Welcome to Scribd. Sign in or start your free trial to enjoy unlimited e-books, audiobooks & documents.Find out more
Download
Standard view
Full view
of .
Look up keyword
Like this
1Activity
0 of .
Results for:
No results containing your search query
P. 1
Comparison of PASS to Common Core in English Language Arts - Sandra Stotsky

Comparison of PASS to Common Core in English Language Arts - Sandra Stotsky

Ratings: (0)|Views: 407|Likes:
Published by RestoreOKPublicEd
Based on the results of this comparison, this report concludes that the implementation of Common Core's ELA standards and the use of any state tests based on them are unlikely to lead to any academic advance for Oklahoma's students, especially its neediest students. Oklahoma's 2007 ELA standards were stronger than Common Core's and it is not at all clear why Oklahoma traded in a stronger set of ELA standards for a weaker set with many flaws and hidden strings.
Based on the results of this comparison, this report concludes that the implementation of Common Core's ELA standards and the use of any state tests based on them are unlikely to lead to any academic advance for Oklahoma's students, especially its neediest students. Oklahoma's 2007 ELA standards were stronger than Common Core's and it is not at all clear why Oklahoma traded in a stronger set of ELA standards for a weaker set with many flaws and hidden strings.

More info:

Categories:Types, Presentations
Published by: RestoreOKPublicEd on Apr 25, 2014
Copyright:Traditional Copyright: All rights reserved

Availability:

Read on Scribd mobile: iPhone, iPad and Android.
download as PDF, TXT or read online from Scribd
See more
See less

06/05/2014

pdf

text

original

 
Comparison of Oklahoma’s 2007 ELA Standards and Common Core’s ELA Standards
 
Comparison of Common Core’s English Language Arts Standards and Oklahoma’s 2007 Priority Academic Student Skills for English Language Arts
Sandra StotskyProfessor emerita, University of ArkansasApril 2014
 Executive Summary
This report responds to the request by State Representative Jason Nelson for a comparison of Oklahoma’s 2007 Priority Academic Student Skills (PASS) in English Language Arts with Common Core’s standards in English language arts.
1
 Based on the results of this comparison, this report concludes that the implementation of Common Core’s ELA standards and the use of any state tests based on them are unlikely to lead to any academic advance for Oklahoma’s students, especially its neediest students. Oklahoma’s 2007 ELA standards were stronger than Common Core’s and it is not at all clear why Oklahoma traded in a stronger set of ELA standards for a weaker set with many flaws and hidden strings. The comparison provided in this report drew on criteria I used for reviews of state English language arts standards for the Thomas B. Fordham Institute in 1997, 2000, and 2005. Most of the criteria are similar in wording to their counterparts in the 2005 review form.As Table 1 suggests, Oklahoma’s 2007 standards in English Language Arts are about equal in quality to, if not better than, Common Core’s English language arts standards in all four categories of criteria. Both sets of standards need strengthening, however.
Table 1: Average Points per Section and Total Average for Both Sets of ELA StandardsCC O
Reading Pedagogy and Independent Reading3.3 3Value of Literary Study1 2.3Organization and Disciplinary Coverage of the Standards1.7 2.7Quality of the Standards1.4 1.6
Total Average1.85 2.4
The reviewers’ comments in the Fordham Institute’s 2010 review of state standards corroborate the results of this comparison, which serve as the basis for three recommendations:1. Oklahoma should return to and revise its own ELA standards (PASS, 2007). 2. Oklahoma should not base state assessments in reading on Common Core’s English language arts standards. It would be a waste of taxpayers’ money to base state assessments on standards that need even more revision than its own standards did. 3. State legislators should enlist humanities scholars at their own colleges and universities to work with well-trained high school English teachers to design a readiness test in reading for admission to their own institutions. Those who teach college freshmen in Oklahoma should decide on admission standards for their institutions, not federal education policy-makers or unqualified standards-writers chosen by Achieve, Inc., or the Bill and Melinda Gates Foundation.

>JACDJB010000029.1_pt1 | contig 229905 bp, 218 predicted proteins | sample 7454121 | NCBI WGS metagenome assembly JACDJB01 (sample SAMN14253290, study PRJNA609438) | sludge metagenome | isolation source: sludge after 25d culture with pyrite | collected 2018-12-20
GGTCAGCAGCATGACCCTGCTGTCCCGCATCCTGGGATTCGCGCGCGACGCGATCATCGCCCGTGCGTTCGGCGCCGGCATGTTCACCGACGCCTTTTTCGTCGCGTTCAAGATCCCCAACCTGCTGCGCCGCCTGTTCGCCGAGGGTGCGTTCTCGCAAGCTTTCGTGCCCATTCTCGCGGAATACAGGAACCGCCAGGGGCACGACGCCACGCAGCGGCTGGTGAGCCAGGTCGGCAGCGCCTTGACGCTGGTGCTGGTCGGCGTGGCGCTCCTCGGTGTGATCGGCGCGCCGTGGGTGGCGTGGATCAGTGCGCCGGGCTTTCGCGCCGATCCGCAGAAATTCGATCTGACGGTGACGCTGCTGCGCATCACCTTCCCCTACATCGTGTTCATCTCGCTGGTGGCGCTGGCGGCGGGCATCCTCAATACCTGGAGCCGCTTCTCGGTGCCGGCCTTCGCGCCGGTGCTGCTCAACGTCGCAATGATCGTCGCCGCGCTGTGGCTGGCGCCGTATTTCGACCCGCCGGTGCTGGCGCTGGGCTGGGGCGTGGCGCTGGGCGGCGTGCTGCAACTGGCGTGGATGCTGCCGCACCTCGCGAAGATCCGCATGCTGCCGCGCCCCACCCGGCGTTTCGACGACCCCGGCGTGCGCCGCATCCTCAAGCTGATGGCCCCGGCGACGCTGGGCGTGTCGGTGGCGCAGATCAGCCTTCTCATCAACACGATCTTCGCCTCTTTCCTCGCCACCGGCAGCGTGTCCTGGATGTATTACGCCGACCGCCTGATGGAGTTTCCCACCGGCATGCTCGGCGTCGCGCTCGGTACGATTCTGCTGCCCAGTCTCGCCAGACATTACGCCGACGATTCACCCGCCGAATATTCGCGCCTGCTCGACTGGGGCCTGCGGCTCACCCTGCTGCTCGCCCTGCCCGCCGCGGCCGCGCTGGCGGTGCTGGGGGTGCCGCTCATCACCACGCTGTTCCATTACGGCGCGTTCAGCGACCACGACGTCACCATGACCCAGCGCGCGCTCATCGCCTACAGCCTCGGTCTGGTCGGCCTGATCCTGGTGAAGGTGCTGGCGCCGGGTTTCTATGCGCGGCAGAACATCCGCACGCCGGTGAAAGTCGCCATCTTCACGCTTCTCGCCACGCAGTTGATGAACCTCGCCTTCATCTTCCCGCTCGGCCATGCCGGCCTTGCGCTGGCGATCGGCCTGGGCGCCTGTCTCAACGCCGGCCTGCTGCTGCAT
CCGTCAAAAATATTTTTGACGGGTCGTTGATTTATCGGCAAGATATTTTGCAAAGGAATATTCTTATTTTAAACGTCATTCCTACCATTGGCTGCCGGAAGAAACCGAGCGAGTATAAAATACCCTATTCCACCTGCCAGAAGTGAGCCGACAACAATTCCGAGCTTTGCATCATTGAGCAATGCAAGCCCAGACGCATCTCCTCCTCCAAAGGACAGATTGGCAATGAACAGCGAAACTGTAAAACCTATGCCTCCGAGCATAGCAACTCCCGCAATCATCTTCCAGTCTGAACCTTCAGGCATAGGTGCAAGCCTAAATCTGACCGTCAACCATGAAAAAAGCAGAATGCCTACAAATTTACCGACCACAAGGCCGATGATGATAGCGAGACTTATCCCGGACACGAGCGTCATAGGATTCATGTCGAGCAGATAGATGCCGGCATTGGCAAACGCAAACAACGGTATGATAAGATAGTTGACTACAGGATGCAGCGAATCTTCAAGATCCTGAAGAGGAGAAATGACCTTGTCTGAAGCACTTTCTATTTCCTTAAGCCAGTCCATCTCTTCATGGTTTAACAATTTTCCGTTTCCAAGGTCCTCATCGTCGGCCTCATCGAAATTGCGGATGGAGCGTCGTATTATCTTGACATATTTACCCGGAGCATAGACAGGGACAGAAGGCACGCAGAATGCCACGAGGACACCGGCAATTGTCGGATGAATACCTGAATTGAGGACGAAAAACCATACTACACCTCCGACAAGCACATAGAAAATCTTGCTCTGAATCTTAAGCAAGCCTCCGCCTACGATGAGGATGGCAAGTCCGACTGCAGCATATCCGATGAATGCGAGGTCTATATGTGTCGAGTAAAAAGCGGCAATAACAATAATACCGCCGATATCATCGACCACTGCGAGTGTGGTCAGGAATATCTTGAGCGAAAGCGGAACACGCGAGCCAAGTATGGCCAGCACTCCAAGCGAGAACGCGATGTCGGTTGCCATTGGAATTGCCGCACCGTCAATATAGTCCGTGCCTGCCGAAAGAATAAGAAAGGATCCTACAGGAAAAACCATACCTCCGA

1
 The author was a member of the Common Core Validation Committee, 2009-2010. Earlier, she served as Senior Associate Commissioner in the Massachusetts Department of Elementary and Secondary Education, 1999-2003, where she was in charge of developing or revising all K-12 standards documents.
 
Comparison of Oklahoma’s 2007 ELA Standards and Common Core’s ELA Standards
Comparison of Common Core’s English Language Arts Standards and Oklahoma’s 2007 Priority Academic Student Skills for English Language Arts
This report responds to the request by State Representative Jason Nelson for a comparison of the Oklahoma’s 2007 Priority Academic Student Skills (PASS) in English language arts
2
 with Common Core’s standards in English language arts (ELA). The purpose of this comparison is to help legislators, education policy makers, and the general public to understand whether Oklahoma improved or weakened public education in the state by adopting Common Core’s K-12 standards in ELA in 2010.For the comparison, I shortened and slightly revised the criteria I used in the 1997, 2000, and 2005 reviews of state English language arts standards for the Thomas B. Fordham Institute. Eliminated items (e.g., the questions on teacher education) were not relevant for a comparison of standards. Most of the 20 criteria used for this report are similar in wording to their counterparts in the 2005 review form, as are most of the rubrics for the 0 to 4 rating scale. See Appendix A for the review form used in this report. I retained the rating scale used in the 2005 review. In the table below
 ,
CC = Common Core’s English language arts standards, and OK = Oklahoma’s 2007 Priority Academic Student Skills in English language arts.